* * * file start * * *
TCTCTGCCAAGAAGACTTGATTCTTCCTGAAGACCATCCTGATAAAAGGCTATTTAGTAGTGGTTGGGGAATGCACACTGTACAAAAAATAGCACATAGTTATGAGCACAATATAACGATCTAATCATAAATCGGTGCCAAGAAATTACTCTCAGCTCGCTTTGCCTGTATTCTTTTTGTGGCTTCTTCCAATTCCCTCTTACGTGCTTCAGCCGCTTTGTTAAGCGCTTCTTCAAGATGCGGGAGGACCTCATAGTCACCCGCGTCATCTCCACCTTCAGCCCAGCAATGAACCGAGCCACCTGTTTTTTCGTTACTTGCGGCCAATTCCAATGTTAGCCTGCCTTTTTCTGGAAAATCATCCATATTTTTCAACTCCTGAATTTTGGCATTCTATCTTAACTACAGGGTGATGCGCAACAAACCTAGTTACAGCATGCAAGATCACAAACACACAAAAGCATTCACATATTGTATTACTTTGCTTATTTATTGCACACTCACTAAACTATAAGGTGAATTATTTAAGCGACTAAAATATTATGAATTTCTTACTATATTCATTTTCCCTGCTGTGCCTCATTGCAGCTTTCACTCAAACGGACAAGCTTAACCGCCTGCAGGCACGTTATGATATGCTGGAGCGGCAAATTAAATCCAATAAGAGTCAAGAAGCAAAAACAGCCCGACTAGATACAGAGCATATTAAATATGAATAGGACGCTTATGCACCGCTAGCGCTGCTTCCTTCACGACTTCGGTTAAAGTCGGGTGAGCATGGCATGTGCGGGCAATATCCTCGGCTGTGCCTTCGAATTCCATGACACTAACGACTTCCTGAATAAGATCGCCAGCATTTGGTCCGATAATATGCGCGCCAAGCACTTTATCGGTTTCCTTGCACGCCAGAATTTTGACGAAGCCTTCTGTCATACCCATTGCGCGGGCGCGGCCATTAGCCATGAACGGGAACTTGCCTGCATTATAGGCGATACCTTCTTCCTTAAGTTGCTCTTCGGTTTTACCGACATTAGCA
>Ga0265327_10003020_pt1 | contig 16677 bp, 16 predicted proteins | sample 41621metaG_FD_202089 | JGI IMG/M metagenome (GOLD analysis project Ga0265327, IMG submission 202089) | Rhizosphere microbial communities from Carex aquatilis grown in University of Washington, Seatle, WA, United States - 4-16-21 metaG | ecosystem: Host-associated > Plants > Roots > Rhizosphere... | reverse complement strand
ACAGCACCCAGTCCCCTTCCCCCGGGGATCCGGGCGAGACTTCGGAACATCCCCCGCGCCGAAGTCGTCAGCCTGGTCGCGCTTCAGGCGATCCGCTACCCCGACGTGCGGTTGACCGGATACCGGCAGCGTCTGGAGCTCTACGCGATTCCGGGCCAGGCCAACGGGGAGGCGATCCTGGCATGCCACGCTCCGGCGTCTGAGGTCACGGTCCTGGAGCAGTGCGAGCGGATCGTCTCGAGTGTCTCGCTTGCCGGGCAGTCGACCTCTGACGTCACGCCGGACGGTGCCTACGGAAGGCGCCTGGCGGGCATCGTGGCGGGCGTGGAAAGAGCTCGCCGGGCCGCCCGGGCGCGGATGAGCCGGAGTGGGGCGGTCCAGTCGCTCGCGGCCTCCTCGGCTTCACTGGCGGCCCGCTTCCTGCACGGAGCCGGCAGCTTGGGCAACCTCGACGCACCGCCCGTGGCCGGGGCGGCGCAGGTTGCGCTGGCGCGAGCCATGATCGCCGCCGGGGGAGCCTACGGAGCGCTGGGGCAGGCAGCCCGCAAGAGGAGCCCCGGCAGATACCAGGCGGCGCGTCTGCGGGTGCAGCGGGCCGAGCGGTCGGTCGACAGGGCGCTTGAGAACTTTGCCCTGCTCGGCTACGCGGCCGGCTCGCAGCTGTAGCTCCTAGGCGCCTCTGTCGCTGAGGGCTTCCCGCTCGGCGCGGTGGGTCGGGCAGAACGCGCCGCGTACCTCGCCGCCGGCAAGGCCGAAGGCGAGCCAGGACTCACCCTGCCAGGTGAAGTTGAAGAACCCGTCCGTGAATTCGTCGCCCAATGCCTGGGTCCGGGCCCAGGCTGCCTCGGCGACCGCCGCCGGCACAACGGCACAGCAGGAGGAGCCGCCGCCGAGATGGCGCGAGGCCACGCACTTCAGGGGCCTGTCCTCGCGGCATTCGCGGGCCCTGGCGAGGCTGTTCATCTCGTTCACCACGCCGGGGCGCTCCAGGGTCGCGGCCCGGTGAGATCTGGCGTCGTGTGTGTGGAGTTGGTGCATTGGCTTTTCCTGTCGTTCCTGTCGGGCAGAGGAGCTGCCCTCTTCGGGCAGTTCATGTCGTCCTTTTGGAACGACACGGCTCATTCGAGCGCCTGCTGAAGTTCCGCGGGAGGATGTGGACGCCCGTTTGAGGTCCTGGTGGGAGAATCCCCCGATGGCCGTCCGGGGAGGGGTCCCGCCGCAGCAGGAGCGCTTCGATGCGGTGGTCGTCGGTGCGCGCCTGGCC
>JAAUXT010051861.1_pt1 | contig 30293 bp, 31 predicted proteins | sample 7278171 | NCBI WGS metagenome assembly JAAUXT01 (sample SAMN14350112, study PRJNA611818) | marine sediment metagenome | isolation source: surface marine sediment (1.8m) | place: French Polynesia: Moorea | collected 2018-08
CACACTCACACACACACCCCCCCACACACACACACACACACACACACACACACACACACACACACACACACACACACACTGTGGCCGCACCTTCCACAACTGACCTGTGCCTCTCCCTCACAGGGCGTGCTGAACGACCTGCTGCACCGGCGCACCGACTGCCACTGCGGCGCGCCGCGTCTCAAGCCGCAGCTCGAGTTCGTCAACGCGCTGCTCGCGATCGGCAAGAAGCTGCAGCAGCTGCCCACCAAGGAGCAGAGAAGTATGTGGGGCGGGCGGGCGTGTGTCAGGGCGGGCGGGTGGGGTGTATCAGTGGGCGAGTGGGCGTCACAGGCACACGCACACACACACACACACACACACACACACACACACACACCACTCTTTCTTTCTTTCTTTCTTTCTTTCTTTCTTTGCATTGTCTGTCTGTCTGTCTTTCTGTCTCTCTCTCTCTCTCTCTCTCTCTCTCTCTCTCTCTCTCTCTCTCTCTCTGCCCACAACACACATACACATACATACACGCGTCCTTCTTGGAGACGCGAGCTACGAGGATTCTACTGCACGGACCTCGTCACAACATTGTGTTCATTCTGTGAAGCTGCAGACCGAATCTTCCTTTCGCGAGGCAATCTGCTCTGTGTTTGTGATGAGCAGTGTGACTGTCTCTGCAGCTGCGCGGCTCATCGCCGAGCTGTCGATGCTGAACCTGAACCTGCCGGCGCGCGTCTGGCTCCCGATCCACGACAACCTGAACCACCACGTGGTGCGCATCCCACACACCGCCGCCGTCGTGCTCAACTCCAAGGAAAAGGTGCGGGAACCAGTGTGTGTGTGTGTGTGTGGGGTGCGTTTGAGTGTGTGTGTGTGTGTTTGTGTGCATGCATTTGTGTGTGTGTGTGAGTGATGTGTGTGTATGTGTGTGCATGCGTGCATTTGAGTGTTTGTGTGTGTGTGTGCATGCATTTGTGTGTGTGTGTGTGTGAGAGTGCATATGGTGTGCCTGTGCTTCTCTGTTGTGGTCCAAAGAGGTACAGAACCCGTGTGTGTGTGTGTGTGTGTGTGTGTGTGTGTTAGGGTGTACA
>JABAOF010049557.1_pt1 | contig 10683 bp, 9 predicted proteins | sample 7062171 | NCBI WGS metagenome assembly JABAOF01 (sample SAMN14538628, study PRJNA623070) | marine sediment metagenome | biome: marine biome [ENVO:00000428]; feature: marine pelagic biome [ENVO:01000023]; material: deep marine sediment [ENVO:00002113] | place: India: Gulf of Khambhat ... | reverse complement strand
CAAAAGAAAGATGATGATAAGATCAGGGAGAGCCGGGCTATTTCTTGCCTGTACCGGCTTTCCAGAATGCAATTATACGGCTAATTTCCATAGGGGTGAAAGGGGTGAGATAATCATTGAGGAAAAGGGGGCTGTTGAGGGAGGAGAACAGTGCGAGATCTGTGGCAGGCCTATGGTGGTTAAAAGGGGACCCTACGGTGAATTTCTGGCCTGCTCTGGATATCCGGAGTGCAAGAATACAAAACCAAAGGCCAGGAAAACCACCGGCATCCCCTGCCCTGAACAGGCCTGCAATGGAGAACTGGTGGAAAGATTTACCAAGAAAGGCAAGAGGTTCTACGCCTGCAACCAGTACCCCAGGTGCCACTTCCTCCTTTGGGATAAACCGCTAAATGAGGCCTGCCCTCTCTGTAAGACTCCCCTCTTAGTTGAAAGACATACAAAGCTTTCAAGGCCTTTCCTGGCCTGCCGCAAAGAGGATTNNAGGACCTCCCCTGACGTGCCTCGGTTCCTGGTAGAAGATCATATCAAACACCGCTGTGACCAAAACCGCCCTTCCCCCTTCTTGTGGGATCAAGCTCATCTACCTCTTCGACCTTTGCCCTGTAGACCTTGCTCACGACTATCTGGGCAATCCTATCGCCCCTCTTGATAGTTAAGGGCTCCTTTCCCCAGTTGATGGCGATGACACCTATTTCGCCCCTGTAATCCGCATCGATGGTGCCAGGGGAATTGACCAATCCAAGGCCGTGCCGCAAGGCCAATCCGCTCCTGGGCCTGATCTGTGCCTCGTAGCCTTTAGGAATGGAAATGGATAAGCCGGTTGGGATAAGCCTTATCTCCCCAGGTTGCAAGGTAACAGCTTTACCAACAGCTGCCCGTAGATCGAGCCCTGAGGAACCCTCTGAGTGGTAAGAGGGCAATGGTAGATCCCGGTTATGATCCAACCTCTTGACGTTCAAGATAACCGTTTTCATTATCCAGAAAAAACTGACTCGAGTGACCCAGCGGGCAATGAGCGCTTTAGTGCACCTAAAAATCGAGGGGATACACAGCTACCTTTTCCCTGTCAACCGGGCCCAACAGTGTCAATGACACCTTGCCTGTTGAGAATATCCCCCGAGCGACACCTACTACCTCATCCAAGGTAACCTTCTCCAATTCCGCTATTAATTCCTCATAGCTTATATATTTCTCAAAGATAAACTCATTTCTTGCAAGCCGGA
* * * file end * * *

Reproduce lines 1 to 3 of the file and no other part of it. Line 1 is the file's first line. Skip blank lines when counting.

TCTCTGCCAAGAAGACTTGATTCTTCCTGAAGACCATCCTGATAAAAGGCTATTTAGTAGTGGTTGGGGAATGCACACTGTACAAAAAATAGCACATAGTTATGAGCACAATATAACGATCTAATCATAAATCGGTGCCAAGAAATTACTCTCAGCTCGCTTTGCCTGTATTCTTTTTGTGGCTTCTTCCAATTCCCTCTTACGTGCTTCAGCCGCTTTGTTAAGCGCTTCTTCAAGATGCGGGAGGACCTCATAGTCACCCGCGTCATCTCCACCTTCAGCCCAGCAATGAACCGAGCCACCTGTTTTTTCGTTACTTGCGGCCAATTCCAATGTTAGCCTGCCTTTTTCTGGAAAATCATCCATATTTTTCAACTCCTGAATTTTGGCATTCTATCTTAACTACAGGGTGATGCGCAACAAACCTAGTTACAGCATGCAAGATCACAAACACACAAAAGCATTCACATATTGTATTACTTTGCTTATTTATTGCACACTCACTAAACTATAAGGTGAATTATTTAAGCGACTAAAATATTATGAATTTCTTACTATATTCATTTTCCCTGCTGTGCCTCATTGCAGCTTTCACTCAAACGGACAAGCTTAACCGCCTGCAGGCACGTTATGATATGCTGGAGCGGCAAATTAAATCCAATAAGAGTCAAGAAGCAAAAACAGCCCGACTAGATACAGAGCATATTAAATATGAATAGGACGCTTATGCACCGCTAGCGCTGCTTCCTTCACGACTTCGGTTAAAGTCGGGTGAGCATGGCATGTGCGGGCAATATCCTCGGCTGTGCCTTCGAATTCCATGACACTAACGACTTCCTGAATAAGATCGCCAGCATTTGGTCCGATAATATGCGCGCCAAGCACTTTATCGGTTTCCTTGCACGCCAGAATTTTGACGAAGCCTTCTGTCATACCCATTGCGCGGGCGCGGCCATTAGCCATGAACGGGAACTTGCCTGCATTATAGGCGATACCTTCTTCCTTAAGTTGCTCTTCGGTTTTACCGACATTAGCA
>Ga0265327_10003020_pt1 | contig 16677 bp, 16 predicted proteins | sample 41621metaG_FD_202089 | JGI IMG/M metagenome (GOLD analysis project Ga0265327, IMG submission 202089) | Rhizosphere microbial communities from Carex aquatilis grown in University of Washington, Seatle, WA, United States - 4-16-21 metaG | ecosystem: Host-associated > Plants > Roots > Rhizosphere... | reverse complement strand
ACAGCACCCAGTCCCCTTCCCCCGGGGATCCGGGCGAGACTTCGGAACATCCCCCGCGCCGAAGTCGTCAGCCTGGTCGCGCTTCAGGCGATCCGCTACCCCGACGTGCGGTTGACCGGATACCGGCAGCGTCTGGAGCTCTACGCGATTCCGGGCCAGGCCAACGGGGAGGCGATCCTGGCATGCCACGCTCCGGCGTCTGAGGTCACGGTCCTGGAGCAGTGCGAGCGGATCGTCTCGAGTGTCTCGCTTGCCGGGCAGTCGACCTCTGACGTCACGCCGGACGGTGCCTACGGAAGGCGCCTGGCGGGCATCGTGGCGGGCGTGGAAAGAGCTCGCCGGGCCGCCCGGGCGCGGATGAGCCGGAGTGGGGCGGTCCAGTCGCTCGCGGCCTCCTCGGCTTCACTGGCGGCCCGCTTCCTGCACGGAGCCGGCAGCTTGGGCAACCTCGACGCACCGCCCGTGGCCGGGGCGGCGCAGGTTGCGCTGGCGCGAGCCATGATCGCCGCCGGGGGAGCCTACGGAGCGCTGGGGCAGGCAGCCCGCAAGAGGAGCCCCGGCAGATACCAGGCGGCGCGTCTGCGGGTGCAGCGGGCCGAGCGGTCGGTCGACAGGGCGCTTGAGAACTTTGCCCTGCTCGGCTACGCGGCCGGCTCGCAGCTGTAGCTCCTAGGCGCCTCTGTCGCTGAGGGCTTCCCGCTCGGCGCGGTGGGTCGGGCAGAACGCGCCGCGTACCTCGCCGCCGGCAAGGCCGAAGGCGAGCCAGGACTCACCCTGCCAGGTGAAGTTGAAGAACCCGTCCGTGAATTCGTCGCCCAATGCCTGGGTCCGGGCCCAGGCTGCCTCGGCGACCGCCGCCGGCACAACGGCACAGCAGGAGGAGCCGCCGCCGAGATGGCGCGAGGCCACGCACTTCAGGGGCCTGTCCTCGCGGCATTCGCGGGCCCTGGCGAGGCTGTTCATCTCGTTCACCACGCCGGGGCGCTCCAGGGTCGCGGCCCGGTGAGATCTGGCGTCGTGTGTGTGGAGTTGGTGCATTGGCTTTTCCTGTCGTTCCTGTCGGGCAGAGGAGCTGCCCTCTTCGGGCAGTTCATGTCGTCCTTTTGGAACGACACGGCTCATTCGAGCGCCTGCTGAAGTTCCGCGGGAGGATGTGGACGCCCGTTTGAGGTCCTGGTGGGAGAATCCCCCGATGGCCGTCCGGGGAGGGGTCCCGCCGCAGCAGGAGCGCTTCGATGCGGTGGTCGTCGGTGCGCGCCTGGCC